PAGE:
Contemplating Alzheimer’s Disease and the Contribution of White Matter Hyperintensities
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As the older adult segment of the population increases, Alzheimer’s disease (AD) has emerged as a significant public health epidemic. Over the past 3 decades, advances in the understanding of the biology of AD have led to a somewhat unified hypothesis of disease pathogenesis that emphasizes the precipitating role of beta amyloid protein. However, several lines of evidence suggest that multiple pathologies are necessary for clinical manifestation of the disease. Our focus over the past several years has been on the contribution of small vessel cerebrovascular disease, visualized as white matter hyperintensities (WMH) on magnetic resonance imaging, to AD. White matter hyperintensity volume, particularly in parietal regions, is elevated among individuals with and at risk for AD, predicts future diagnosis of AD, predicts the rate of progression of cognitive symptoms among individuals with AD, and increases over time among individuals destined to develop AD. White matter hyperintensities may represent an independent source of impairment and/or may interact more fundamentally with “primary” AD pathology. Future work should focus on more inclusive models of that better define “normal” vs “pathological” aging.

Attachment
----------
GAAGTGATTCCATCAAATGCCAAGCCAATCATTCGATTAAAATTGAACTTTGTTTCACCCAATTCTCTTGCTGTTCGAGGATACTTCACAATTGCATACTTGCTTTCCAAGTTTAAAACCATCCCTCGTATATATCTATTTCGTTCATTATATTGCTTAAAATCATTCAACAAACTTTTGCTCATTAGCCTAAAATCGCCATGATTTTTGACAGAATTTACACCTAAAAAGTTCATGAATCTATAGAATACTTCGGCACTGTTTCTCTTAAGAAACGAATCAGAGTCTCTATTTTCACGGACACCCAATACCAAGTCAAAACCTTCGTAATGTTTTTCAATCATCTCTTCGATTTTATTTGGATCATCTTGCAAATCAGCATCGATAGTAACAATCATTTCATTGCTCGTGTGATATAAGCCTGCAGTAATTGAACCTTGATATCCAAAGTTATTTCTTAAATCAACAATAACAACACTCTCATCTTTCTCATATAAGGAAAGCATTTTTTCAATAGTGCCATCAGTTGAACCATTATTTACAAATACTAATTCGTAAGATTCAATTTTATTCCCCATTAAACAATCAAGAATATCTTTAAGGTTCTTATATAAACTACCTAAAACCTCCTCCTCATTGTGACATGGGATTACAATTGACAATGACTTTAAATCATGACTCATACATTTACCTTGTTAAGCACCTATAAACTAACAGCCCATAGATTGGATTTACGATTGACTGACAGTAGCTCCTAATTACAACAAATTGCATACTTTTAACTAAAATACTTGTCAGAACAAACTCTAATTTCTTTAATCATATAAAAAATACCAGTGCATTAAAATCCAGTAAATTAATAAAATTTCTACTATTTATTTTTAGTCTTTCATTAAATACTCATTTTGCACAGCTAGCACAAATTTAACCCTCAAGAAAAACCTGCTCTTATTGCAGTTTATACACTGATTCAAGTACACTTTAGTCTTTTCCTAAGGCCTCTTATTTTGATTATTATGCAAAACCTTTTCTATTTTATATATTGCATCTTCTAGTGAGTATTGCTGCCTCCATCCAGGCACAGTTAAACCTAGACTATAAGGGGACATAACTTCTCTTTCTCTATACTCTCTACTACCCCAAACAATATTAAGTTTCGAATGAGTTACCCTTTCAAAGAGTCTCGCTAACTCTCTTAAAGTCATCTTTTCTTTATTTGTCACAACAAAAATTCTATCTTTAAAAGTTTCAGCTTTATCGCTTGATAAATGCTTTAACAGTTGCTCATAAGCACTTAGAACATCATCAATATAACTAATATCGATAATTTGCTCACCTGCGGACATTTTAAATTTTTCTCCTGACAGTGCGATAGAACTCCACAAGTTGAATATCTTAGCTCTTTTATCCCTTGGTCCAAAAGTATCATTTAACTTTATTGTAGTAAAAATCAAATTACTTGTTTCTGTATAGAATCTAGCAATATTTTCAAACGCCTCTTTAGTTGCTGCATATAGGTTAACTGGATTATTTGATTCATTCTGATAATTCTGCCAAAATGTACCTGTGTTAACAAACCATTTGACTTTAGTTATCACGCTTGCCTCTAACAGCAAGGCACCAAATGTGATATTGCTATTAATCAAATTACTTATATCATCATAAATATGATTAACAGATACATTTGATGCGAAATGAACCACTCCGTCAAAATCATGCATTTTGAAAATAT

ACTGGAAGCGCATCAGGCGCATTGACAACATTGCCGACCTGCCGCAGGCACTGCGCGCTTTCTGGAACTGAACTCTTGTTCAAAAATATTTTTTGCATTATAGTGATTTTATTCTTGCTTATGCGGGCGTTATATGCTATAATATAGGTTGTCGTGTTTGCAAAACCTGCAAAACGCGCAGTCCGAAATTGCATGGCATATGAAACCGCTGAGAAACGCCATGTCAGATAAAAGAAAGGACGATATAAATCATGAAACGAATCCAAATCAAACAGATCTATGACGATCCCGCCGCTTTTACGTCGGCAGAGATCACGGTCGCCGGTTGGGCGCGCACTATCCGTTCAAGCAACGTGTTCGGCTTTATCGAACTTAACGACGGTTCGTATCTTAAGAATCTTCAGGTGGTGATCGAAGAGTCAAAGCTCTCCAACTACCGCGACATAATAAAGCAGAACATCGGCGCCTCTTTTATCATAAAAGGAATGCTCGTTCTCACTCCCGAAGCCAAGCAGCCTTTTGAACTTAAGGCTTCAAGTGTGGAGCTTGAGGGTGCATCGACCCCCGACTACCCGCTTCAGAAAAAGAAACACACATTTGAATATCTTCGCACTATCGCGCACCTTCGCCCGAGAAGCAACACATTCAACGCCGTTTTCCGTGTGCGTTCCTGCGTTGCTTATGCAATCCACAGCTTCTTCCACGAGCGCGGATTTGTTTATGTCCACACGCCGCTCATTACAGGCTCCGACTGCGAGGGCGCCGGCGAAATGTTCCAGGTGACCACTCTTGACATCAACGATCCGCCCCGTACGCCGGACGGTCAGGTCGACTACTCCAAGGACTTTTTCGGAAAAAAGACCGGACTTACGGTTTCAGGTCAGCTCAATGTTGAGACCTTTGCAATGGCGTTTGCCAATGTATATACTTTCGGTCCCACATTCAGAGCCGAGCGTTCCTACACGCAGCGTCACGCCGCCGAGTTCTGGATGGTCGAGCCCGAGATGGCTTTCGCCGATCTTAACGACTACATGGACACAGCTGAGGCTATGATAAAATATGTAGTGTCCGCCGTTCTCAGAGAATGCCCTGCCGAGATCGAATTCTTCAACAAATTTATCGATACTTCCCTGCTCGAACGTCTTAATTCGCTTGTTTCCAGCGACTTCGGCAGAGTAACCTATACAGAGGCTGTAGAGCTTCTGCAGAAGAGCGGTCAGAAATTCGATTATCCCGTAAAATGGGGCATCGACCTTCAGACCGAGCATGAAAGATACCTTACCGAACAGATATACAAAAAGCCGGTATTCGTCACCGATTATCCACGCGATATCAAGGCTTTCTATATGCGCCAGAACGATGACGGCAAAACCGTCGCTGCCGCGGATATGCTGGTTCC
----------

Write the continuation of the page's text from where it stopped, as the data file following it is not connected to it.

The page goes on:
KeywordsAlzheimer’s disease White matter hyperintensities Cerebrovascular disease
Work presented here was supported in part by grants from the National Institutes of Health (AG034189, AG037212, AG028786, AG029949, AG024708), Alzheimer’s Association, Mary E. Groff Surgical Medical Research and Education Charitable Trust, and Columbia University.
Compliance with Ethics Guidelines
Conflict of Interest
Adam M. Brickman has received travel/accommodations expenses covered or reimbursed from the International Neuropsychological Society (as a board member) and the Alzheimer's Association.
Human and Animal Rights and Informed Consent
This article does not contain any studies with human or animal subjects performed by any of the authors.
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